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‘It Starts With Us’ Book Review: A Gratuitous Sequel And Perhaps My Last Hoover Novel

The first Colleen Hoover novel I picked up was “Verity.” It had conflicting opinions on Goodreads and quite a bit of criticism about graphic child abuse. But the smoky, mysterious cover and the riveting wife and mother, nothing like her name, captivated me. Since then, my rendezvous with the author of “It Starts With Us” has been on a rickety slope.

Hoover’s ‘Slammed’ series was stereotypically puppy-love-filled and overflowed with long, almost oppressive poems. But “It Ends With Us” was a far more mature take on the abusive relationship between Lily and her now ex-husband, Ryle. So, naturally, when I picked up “It Starts With Us,” I expected a deeper insight into the characters and perhaps some growth as both navigate co-parenting as a divorced couple. The book also promised to be a thrilling, passionate rekindling of the romance between Lily and Atlas, the boy she first met and fell in love with as a teenager. I am disappointed to say that the novel failed me on all these counts.

“It Starts With Us” doesn’t take any missteps in continuing from where the first book ended. Lily and Ryle are now divorced; she left him after several instances of physical abuse. She was an eyewitness to her parents’ toxic marriage. Lily doesn’t have the remotest desire to give Ryle another chance, especially now that her little daughter, Emerson, is in the picture. They have a custody arrangement that allows Ryle time with his daughter, but Lily is holding back on all-nighters.

Somewhere in the background in sprawling Boston is Atlas, now a moderately famous restaurateur and a far cry from the homeless teenager Lily had once helped. When Lily and Atlas meet again after all these years, the sparks don’t take too long to fly. What does take a long time—oh, painfully so—is their dating progress. The reunited couple decides to take things slow so Lily can break the news to her abusive husband without getting backlash. She must also wrap her head around what this changed reality implies for her daughter. Now, I understand her reasoning; I do. But I don’t take kindly to endless pages about slow-motion dates, cheesy love letters, and Ellen Degeneres diary entries.

Most of the paperback focuses on trite questions that are somehow all-important: to kiss or not to kiss? How about making love? Should we move in, and what should the timeline be? It might seem like routine stuff for a romance novel but wait—this book wasn’t supposed to be just another run-of-the-mill love story with flowers on the cover. At least, I didn’t expect it to be one after the impressive take on destructive relationships that Hoover pulled off in her previous work.

We get some insight into Atlas: his motivations to become a chef, his lasting love for Lily over the years, and his relationship with his parents. There is a subplot about his estranged brother, Josh, whom Atlas rescues from their good-for-nothing mother. Their conversations—particularly the ones that also include Theo, the son of Atlas’s colleague—brings some humor into the experience.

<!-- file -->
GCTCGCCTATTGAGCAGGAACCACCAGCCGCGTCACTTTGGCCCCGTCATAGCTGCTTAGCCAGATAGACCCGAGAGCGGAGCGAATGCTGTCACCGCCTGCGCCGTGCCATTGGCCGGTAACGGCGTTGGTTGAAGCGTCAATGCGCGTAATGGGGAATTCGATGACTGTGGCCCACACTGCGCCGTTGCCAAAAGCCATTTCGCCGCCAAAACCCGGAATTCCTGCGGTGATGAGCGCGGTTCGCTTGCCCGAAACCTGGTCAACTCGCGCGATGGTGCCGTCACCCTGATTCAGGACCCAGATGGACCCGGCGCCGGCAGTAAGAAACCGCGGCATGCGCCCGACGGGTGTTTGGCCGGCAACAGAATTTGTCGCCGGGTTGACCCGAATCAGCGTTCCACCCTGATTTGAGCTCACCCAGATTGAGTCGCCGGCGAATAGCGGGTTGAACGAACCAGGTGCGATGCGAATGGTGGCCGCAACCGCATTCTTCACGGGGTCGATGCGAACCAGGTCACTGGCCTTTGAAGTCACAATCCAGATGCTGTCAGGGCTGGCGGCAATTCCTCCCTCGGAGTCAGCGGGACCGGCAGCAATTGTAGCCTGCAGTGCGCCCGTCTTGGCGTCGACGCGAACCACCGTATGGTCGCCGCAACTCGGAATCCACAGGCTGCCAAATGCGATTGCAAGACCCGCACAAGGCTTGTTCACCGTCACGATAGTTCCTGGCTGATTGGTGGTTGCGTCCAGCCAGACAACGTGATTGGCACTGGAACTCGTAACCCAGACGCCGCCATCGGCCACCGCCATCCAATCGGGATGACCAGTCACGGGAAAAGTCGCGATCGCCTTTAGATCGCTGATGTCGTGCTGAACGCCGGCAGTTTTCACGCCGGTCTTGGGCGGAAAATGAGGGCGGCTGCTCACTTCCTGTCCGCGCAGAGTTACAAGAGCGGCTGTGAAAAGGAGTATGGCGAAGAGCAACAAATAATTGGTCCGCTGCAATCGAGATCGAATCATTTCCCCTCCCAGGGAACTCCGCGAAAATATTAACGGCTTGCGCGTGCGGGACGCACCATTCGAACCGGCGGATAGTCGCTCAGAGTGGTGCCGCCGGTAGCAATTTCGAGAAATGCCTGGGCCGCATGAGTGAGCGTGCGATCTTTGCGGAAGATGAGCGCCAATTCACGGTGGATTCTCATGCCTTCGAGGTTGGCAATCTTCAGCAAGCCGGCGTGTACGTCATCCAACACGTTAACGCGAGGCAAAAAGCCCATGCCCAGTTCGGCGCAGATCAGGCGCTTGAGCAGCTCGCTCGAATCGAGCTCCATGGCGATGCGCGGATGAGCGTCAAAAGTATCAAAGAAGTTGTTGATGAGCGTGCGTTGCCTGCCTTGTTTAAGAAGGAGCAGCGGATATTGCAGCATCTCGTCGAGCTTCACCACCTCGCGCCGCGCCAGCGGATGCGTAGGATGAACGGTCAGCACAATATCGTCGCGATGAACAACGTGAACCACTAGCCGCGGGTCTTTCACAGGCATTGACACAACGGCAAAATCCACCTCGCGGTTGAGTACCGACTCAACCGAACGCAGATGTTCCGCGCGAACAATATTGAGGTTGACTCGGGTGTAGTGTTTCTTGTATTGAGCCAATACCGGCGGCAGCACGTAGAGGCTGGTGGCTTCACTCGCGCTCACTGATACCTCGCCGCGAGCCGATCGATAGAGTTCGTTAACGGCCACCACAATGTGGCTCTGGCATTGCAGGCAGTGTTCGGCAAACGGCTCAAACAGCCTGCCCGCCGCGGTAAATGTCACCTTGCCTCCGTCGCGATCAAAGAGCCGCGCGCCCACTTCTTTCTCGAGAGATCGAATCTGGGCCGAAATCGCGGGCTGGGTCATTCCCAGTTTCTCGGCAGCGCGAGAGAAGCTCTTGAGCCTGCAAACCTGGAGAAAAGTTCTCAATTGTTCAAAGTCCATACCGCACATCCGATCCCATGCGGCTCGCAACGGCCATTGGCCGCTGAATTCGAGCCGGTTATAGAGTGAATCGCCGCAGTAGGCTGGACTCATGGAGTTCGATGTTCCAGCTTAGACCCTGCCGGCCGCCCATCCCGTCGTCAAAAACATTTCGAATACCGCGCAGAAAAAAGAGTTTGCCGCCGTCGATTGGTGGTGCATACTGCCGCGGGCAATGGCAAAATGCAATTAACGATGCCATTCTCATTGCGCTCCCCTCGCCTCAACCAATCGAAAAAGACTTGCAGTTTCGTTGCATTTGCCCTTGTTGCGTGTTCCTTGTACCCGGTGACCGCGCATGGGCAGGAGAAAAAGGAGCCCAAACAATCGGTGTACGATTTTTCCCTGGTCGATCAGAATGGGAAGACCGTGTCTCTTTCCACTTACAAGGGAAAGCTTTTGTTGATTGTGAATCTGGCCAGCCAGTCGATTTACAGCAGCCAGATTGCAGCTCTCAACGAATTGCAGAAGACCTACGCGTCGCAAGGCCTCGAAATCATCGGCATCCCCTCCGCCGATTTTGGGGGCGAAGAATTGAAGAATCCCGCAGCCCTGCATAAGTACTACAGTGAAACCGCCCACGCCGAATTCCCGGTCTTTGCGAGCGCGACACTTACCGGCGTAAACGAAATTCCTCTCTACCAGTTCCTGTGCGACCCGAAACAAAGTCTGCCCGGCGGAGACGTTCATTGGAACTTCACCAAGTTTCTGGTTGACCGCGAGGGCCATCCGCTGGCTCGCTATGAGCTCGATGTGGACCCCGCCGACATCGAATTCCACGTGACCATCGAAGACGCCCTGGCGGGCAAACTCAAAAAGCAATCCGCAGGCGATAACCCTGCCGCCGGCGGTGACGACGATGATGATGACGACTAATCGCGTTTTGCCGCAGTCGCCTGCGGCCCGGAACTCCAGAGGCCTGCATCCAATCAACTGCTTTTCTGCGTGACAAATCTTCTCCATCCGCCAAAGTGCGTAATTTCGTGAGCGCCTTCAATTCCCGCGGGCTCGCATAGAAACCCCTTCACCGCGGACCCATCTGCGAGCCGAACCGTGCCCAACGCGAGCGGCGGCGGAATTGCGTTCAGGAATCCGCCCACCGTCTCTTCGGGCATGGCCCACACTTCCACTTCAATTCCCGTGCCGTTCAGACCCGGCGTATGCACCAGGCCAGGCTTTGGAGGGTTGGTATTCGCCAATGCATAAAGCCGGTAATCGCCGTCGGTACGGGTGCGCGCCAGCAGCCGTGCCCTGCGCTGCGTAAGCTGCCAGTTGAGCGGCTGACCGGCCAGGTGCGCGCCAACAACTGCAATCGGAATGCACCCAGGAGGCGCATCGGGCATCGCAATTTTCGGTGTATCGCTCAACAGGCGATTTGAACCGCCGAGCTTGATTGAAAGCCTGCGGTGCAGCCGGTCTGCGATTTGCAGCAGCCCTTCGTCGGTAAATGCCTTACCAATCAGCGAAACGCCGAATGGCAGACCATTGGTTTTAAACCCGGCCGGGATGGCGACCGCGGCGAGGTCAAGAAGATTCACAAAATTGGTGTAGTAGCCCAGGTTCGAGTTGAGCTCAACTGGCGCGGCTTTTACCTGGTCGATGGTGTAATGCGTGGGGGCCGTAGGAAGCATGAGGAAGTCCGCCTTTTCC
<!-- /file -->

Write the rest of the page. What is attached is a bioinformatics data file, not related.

While we are on character development, I have massive qualms about Ryle and his utter lack of growth. While a tendency to control your partner with gaslighting and violence doesn’t get easily repaired, shouldn’t he have been encouraged to try anger management or therapy? What are his concerned sister and brother-in-law doing about it – or have they just given up entirely? Ryle’s appearances throughout the book seem forced; his interactions with Atlas and even the arguments and violence are tepid. I found myself seriously wanting motivation to turn the pages. I know it was a wish-fulfillment read where the lovers were always going to end up together—the title “It Starts With Us” couldn’t have given more away. But I still feel a book needs an anchor to keep the reader hooked.

There are no surprises in how this 320-page novel culminates, and—this isn’t a spoiler—Lily and Atlas’s happy ending is nice and comfortable. Loose ends get tied and promises get made. A few would-be steamy lovemaking sessions celebrate their romance. Creepy ex-husbands and selfish parents conveniently disappear into the background.

To be fair to the beloved author, she did say she wrote the sequel based on reader feedback. “It Ends With Us” was loved by millions of people who wished to spend more time with the lead characters. The premise was cozy and snug: give Lily and Atlas comfort in togetherness to alleviate their former mistreatment at the hands of loved ones. Perhaps, reader-gratification isn’t always the best way forward. But then again, we are talking about a book that sold 800,000 copies on its release date. All I am saying is this: I am taking a break from Colleen Hoover’s novels.

See more: David Grann’s Pursuit Of Truth In ‘Killers Of The Flower Moon,’ Explained

Deboshree Bhattacharjee
Deboshree Bhattacharjee
Deboshree is a writer who has written "Around the World in 11 Days," which was published by Rupa Publications. She also works as a content consultant who likes to bring stories to life. She also holds a master's degree in communications and has worked as an editorial lead and public affairs professional.


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